A kick in the teeth

Today was a hard day. Nobody died, fortunately, but there was a sudden and unexpected loss, just the same. And the finality of it makes it that much harder to deal with. But it must be dealt with.

I’ve lived a few blocks away from a park in Chicago for a dozen years now. It’s an awesome park, and one that my kids have grown up with. And perhaps the best part of the park was the field house, which seemed like a moment frozen in time.

I’ll give an example of what I mean by that. The field house was built in the late 1920s, which is when my neighborhood turned from farmland to city streets. The Chicago race riot of 1919 was enough for many Chicagoans to move to the land north of downtown. So as the people came in and built homes and roads and schools, a park was created as well. The fieldhouse had lots of wood carvings with a Native American theme, to remember the Potawatomi tribes that once lived in this area.

The construction of the park’s field house left some historical remnants behind, which were displayed under glass in its lobby. A newspaper speculating that “The Jazz Singer” was nothing that would change movies was my favorite one. I would look at it sometimes, while waiting to pick my daughter up from a dance class in the field house. I wondered if the person who wrote that ever publicly acknowledged how wrong they really were.

But I’ll never get a chance to look at these artifacts ever again. The field house caught fire and burned today, and a large gaping hole left in the roof, to say nothing of the charred mess on the inside,  suggests that rebuilding is years away, if it happens at all. And my teen-aged daughter, who had taken voice lessons there as recently as three days ago, broke into tears at the sight of the building’s remains. A piece of her life had literally gone up in smoke, and I comforted her as best I could. But I couldn’t bring it back, as I know she wanted me to do.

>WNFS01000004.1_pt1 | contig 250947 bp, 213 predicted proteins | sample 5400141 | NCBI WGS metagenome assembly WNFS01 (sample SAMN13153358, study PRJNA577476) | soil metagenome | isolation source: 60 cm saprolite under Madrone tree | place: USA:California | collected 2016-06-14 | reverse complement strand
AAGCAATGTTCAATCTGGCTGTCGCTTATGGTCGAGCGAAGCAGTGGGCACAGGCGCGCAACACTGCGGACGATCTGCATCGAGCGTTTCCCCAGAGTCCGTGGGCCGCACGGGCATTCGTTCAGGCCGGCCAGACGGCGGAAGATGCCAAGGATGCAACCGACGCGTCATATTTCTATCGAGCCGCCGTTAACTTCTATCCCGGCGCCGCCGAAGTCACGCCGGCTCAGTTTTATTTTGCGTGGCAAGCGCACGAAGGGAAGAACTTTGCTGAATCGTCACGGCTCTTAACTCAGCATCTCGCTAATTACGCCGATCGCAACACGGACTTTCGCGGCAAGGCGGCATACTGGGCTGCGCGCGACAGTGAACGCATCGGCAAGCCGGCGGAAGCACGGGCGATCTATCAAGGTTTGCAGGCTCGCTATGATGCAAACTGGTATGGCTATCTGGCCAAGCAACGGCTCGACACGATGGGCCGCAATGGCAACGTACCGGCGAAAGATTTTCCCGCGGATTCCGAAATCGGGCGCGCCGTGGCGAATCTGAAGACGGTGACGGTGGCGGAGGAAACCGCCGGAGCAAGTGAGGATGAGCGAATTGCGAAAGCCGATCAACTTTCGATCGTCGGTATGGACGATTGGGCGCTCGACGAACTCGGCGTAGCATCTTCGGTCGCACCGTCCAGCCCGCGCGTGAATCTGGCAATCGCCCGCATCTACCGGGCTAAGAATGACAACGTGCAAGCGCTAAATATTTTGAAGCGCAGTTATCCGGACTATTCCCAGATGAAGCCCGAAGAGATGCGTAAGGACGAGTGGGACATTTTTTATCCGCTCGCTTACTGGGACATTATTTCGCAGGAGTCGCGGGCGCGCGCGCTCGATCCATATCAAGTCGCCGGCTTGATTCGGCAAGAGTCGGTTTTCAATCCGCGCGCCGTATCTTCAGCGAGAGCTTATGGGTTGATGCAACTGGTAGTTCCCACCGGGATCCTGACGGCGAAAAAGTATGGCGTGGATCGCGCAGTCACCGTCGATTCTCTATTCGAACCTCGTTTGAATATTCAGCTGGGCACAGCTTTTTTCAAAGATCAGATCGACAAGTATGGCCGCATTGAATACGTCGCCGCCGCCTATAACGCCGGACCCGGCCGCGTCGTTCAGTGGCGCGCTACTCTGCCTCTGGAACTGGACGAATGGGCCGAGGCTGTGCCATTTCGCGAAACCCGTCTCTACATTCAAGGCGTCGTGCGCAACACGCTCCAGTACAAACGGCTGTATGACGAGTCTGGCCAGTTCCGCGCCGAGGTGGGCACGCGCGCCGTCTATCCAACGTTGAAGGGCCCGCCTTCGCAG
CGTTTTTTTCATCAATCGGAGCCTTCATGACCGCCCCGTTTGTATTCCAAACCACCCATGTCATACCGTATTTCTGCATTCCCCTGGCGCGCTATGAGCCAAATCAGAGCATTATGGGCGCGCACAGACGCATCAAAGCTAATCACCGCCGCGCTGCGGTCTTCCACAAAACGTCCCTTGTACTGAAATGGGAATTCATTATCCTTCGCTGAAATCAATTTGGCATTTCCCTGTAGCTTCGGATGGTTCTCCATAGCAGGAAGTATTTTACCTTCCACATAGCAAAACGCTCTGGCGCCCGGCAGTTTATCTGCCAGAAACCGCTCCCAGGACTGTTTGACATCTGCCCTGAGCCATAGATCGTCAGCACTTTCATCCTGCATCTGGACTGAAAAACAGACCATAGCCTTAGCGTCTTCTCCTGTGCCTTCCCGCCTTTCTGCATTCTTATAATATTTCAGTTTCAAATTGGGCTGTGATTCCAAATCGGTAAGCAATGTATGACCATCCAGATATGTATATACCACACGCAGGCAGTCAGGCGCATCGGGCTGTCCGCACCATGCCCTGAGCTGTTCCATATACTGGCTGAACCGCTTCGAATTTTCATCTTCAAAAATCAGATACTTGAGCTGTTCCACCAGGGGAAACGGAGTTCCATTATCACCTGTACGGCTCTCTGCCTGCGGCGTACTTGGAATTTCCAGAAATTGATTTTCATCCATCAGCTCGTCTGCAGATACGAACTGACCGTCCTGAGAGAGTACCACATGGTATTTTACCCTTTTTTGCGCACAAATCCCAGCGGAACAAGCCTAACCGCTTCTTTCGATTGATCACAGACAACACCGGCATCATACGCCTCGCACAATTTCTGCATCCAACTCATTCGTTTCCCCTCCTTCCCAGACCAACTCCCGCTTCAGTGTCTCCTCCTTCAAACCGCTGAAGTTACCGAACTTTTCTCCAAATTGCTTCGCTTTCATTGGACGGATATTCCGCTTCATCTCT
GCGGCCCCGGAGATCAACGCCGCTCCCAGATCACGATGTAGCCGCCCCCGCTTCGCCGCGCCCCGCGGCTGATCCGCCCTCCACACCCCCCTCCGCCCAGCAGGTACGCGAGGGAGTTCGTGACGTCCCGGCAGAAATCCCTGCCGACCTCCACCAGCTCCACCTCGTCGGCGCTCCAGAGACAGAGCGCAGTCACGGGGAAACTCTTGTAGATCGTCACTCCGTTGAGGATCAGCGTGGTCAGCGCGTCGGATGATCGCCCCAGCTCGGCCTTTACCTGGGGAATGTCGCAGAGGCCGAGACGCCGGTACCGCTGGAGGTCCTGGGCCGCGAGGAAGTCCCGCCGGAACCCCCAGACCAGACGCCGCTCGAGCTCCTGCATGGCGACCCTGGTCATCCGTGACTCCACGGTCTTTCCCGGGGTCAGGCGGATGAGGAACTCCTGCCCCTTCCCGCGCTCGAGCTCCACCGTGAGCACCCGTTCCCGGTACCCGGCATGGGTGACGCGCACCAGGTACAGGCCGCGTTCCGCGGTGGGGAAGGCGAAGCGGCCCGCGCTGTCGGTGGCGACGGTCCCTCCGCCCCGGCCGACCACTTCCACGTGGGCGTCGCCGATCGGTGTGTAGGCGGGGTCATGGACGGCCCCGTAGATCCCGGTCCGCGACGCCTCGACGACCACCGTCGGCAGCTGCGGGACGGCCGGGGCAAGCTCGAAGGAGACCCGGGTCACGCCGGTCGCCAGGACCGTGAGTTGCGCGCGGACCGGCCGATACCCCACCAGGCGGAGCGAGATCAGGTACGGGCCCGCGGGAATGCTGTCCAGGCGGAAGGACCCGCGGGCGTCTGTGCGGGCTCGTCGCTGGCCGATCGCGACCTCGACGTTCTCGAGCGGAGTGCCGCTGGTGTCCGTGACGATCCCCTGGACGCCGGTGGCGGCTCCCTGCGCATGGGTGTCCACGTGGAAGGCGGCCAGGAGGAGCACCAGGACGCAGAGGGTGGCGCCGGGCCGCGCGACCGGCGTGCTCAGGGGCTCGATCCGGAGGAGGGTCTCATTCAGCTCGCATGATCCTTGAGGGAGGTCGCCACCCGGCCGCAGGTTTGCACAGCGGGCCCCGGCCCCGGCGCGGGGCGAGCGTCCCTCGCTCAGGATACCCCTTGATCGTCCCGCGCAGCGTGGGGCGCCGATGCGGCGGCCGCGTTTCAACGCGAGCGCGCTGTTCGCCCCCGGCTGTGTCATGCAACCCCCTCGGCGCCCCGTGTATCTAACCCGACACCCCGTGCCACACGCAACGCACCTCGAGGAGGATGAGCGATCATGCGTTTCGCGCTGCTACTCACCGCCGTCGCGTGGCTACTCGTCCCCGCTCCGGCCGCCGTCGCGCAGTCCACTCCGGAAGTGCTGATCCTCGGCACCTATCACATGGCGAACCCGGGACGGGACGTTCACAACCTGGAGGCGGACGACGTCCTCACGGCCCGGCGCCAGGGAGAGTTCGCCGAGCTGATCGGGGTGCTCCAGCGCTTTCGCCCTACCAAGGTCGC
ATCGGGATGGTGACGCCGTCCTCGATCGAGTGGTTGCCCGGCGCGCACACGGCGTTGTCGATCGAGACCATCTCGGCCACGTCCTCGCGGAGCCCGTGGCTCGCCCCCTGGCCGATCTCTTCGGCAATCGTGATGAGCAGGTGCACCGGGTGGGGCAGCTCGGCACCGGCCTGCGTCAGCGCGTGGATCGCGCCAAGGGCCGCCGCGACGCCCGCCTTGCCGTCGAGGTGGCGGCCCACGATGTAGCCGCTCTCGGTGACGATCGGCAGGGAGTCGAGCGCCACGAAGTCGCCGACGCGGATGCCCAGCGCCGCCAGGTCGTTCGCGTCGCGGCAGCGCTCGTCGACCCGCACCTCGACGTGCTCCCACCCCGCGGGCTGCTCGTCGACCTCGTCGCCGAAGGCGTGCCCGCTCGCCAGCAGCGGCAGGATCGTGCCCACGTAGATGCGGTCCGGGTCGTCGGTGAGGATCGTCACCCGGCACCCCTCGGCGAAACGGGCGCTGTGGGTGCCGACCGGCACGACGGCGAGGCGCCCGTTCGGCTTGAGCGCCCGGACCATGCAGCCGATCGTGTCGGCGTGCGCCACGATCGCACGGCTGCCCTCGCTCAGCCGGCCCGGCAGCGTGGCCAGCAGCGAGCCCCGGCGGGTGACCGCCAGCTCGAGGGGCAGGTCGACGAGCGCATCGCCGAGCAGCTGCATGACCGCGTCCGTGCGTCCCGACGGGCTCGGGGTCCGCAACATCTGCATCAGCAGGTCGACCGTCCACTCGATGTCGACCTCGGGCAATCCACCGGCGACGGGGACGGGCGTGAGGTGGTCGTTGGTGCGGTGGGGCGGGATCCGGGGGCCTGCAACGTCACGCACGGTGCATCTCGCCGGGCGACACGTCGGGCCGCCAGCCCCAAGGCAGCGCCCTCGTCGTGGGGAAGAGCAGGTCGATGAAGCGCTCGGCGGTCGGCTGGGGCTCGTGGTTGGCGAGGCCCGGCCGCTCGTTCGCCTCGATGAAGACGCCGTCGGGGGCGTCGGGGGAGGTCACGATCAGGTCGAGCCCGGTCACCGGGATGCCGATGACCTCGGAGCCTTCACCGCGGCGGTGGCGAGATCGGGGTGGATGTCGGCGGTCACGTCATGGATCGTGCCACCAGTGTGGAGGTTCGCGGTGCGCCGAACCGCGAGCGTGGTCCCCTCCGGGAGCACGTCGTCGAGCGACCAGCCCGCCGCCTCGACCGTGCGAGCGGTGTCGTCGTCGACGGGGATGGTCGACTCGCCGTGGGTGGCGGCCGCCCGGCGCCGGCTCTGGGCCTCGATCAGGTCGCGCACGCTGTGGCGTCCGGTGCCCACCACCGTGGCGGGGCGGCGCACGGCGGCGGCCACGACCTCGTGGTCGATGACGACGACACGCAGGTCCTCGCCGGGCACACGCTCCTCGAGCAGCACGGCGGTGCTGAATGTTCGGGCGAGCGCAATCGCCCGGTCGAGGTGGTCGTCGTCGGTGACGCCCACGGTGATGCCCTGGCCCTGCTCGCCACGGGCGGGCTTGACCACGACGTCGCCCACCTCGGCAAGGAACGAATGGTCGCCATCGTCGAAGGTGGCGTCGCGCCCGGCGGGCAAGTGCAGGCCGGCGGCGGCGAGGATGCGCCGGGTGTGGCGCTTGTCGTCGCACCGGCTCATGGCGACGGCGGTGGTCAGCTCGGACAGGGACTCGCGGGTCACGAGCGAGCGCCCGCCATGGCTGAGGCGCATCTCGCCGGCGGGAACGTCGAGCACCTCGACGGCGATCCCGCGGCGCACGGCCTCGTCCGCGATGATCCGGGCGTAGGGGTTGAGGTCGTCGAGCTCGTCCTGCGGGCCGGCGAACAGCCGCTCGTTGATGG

The picture above dates to 2007. The field house is on the left, and it had stood there for as long as she and I could remember. Today, the two of us received a stinging reminder of how everything changes in life. I say that a lot in this space, but today I realized–with much regret–that this applies to anything and everything.

If you have someplace like this in your own life, please do me a favor and take a good look around the next time you’re there. It probably won’t be the last time you ever see it, but if something should ever happen to it, you’ll be glad you did.

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